About 11 percent of young citizens of the U.S. couldn’t even locate the U.S. on a map.  The Pacific Ocean’s location was a mystery to 29 percent; Japan, to 58 percent; France, to 65 percent; and the United Kingdom, to 69 percent.1

If people cannot even find the Pacific Ocean on a map, how are they going to visualize the Mendocino and Rivera triple junctions that are moving in opposite directions?   Dvorak does this all through the book.  He is very good at verbal descriptions, but he expects his reader to have encyclopedic knowledge of geography and a vivid imagination for the movements of large objects, how they interact, the stresses they create, and the outcome of these colliding forces that would be worthy of an experienced civil engineer.  It may be bad news to the publisher, but his book needs illustrations and photographs on nearly every other page, perhaps another hundred.  There are so many things that Dvorak describes very well in words, but they cry out for a picture that would simplify the cumbersome description.

Another example would be his descriptions of rocks and mineral specimens.

I draw attention to this particular component of the conglomerate because it is easy to identify.  About one out of every ten boulders, cobbles, or pebbles in the conglomerate is this purple rock peppered with pink flecks of feldspar crystals, which adds to its attractiveness and ease of identification.  (p. 205)

A picture would do a much better job of fixing the image of this mineral in the mind, and I think it would also make the point he is trying to get across more accessible as well.  In this subject material, which is very visual to begin with, descriptions of the movements of land masses and geographical features almost require pictures and illustrations.  He really needs to do a second edition, updated and improved with lots of visual imagery.

One lesson that you can’t help but take away from this book is that earthquakes are inevitable and the San Andreas fault, as well as many other faults all throughout California, are ticking time bombs that will certainly go off as major seismic events in the foreseeable future, with powerful and terrible effect.  The title of the book, Earthquake Storms, refers to another realization, first argued for by Amos Nur in the 1990s, that earthquakes tend to occur in clusters, or as Dvorak calls them, storms.  Once you have a major earthquake, the chance of having another one of equal or stronger magnitude is actually greater  than it was before the first event.   He likened a fault’s slippage to the opening of a zipper that catches on successive teeth as it slides down the chain.  Amos Nur has suggested that such a series of successive earthquakes over a period of decades may have contributed to the end of the Bronze Age 3300 years ago. (pp. 226-28)  Dvorak points out several examples of successive major quakes along fault lines within relatively short spans of time, including along the San Andreas.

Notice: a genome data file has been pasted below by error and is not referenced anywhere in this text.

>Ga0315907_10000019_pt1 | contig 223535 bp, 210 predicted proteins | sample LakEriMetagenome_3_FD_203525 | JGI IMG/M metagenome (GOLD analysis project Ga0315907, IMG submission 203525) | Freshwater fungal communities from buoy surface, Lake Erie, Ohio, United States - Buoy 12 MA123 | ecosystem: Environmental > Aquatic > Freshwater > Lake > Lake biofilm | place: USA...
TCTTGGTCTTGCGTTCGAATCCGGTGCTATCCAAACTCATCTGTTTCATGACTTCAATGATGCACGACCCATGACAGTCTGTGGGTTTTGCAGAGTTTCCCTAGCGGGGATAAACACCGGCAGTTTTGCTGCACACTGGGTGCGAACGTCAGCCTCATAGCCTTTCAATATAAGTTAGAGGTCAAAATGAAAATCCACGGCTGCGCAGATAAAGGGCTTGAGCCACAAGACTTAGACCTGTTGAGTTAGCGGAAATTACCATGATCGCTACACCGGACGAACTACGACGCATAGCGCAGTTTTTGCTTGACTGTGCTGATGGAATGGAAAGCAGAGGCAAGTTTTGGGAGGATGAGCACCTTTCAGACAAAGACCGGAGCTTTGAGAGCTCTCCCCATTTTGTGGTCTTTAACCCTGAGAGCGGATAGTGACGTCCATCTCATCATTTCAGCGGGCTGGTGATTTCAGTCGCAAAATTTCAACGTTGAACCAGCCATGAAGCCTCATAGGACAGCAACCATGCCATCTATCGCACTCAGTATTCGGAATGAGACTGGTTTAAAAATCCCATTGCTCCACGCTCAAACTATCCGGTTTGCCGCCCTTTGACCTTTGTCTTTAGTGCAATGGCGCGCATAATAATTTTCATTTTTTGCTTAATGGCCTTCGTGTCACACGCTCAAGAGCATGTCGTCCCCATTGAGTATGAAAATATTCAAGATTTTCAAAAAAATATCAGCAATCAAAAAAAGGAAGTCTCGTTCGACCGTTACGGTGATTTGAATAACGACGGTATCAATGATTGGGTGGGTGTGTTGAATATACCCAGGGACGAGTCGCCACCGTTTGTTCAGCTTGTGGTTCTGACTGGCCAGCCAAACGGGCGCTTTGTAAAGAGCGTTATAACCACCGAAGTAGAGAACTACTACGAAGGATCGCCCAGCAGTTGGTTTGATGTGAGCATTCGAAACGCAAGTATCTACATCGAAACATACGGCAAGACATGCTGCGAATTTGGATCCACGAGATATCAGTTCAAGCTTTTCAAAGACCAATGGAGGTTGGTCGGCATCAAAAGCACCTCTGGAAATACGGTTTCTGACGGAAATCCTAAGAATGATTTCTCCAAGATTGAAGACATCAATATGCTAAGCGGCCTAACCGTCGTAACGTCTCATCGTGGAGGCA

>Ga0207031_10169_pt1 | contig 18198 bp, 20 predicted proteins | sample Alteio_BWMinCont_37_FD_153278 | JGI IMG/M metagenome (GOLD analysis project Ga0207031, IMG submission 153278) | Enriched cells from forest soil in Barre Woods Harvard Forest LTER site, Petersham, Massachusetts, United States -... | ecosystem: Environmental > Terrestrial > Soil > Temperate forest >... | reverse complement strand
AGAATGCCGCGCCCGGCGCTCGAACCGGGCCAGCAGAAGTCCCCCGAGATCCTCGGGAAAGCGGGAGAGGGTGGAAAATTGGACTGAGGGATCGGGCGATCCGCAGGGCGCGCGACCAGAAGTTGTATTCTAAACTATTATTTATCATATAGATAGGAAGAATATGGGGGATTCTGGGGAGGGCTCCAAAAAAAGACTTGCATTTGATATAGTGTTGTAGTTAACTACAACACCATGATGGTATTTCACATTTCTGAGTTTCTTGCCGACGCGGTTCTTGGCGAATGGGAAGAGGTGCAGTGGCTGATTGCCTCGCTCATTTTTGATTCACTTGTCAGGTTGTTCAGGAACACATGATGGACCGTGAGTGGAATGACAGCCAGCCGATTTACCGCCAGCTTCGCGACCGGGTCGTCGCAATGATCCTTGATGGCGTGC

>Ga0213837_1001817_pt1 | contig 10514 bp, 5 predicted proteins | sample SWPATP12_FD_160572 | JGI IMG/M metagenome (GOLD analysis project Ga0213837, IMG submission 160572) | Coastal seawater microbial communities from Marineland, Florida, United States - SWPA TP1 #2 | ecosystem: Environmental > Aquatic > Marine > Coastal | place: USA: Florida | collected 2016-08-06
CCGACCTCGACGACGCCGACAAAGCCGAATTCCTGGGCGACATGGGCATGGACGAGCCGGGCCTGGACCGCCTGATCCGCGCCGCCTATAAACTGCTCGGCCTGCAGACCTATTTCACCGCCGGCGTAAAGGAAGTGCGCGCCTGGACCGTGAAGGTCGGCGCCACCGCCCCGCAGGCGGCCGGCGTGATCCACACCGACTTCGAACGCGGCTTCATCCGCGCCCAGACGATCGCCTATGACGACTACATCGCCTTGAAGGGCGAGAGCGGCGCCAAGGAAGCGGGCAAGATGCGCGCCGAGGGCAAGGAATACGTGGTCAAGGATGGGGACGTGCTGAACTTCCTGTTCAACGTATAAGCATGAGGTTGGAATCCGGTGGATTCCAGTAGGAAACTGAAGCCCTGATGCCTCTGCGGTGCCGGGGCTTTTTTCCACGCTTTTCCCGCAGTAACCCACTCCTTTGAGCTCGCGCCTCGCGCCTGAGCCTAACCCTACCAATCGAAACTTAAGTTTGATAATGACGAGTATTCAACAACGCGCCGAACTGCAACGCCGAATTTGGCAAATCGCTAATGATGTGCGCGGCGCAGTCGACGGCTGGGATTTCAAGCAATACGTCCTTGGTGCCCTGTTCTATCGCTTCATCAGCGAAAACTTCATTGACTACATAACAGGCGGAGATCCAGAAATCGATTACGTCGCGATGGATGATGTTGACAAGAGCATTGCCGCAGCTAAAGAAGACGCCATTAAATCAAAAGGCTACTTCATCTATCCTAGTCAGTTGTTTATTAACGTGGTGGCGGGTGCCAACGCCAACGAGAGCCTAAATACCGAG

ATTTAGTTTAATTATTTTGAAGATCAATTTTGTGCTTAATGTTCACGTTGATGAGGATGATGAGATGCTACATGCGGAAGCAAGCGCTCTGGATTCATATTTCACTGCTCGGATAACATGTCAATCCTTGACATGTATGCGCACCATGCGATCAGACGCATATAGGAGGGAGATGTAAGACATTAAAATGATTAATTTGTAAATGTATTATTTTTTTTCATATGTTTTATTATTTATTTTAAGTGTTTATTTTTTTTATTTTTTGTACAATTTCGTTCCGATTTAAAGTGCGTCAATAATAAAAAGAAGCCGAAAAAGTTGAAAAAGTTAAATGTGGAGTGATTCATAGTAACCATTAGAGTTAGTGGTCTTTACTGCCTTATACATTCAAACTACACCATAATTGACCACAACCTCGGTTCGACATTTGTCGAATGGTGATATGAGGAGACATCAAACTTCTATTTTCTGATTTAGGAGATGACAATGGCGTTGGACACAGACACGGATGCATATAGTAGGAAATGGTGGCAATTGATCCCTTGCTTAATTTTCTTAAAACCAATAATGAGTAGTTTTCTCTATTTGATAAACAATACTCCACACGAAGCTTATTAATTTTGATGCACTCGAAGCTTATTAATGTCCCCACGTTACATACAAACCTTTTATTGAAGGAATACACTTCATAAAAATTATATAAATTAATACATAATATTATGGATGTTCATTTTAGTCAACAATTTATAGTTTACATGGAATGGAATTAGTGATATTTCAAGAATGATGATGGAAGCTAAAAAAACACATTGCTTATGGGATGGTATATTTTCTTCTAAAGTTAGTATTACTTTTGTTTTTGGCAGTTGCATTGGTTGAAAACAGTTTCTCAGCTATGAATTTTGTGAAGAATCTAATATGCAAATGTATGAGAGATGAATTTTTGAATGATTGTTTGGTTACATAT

It is also worth mentioning, Kathryn Schulz’s recent, excellent article in the New Yorker  that describes a much more monumental disaster waiting to happen on the Cascadia fault off the Pacific Northwest.  The Cascadia Fault, has been quiet for over three hundred years, in contrast to the San Andreas, which has been quite active in recent times.  In other words, the Cascadia Fault, while not considered overdue in a statistical sense, has been ominously quiet for a very long time, and when it does give way, could prove cataclysmic for the Pacific Northwest.  Schulz points out that faults have a maximum magnitude in the strength of earthquake they can produce that is based on the length and width of the fault and the amount that the fault can slip.  She does not discuss the science of this in any detail and Dvorak does not mention the earthquake magnitude potential of faults at all.  But for the San Andreas Fault, Schulz claims that 8.2 is the maximum magnitude it can generate — which is a pretty good shake that will wreak a lot of havoc.  But it pales in comparison to the potential awaiting in the Cascadia Fault off the Pacific Northwest coast.   If the Cascadia gives way in a really big way the result could be anywhere from 8.0 to 9.2, which would leave much of the Pacific Northwest, which is profoundly unprepared for such an event, in rubble.

Generally, I would heartily recommend this book, especially to well educated people who live in California.  But it could be equally relevant and illuminating for people all around the world who live in earthquake zones were it to be revised and expanded to include illustrations that would make the text much easier to follow and the conceptual arguments easier to visualize.





1.  National Geographic News, October 28, 2010.

See also the National Geographic/ Roper study from 2006 on Geographic Literacy.

2.  The Really Big One.  By Kathryn Schulz.  The New Yorker, July 20, 2015, pp. 52-59.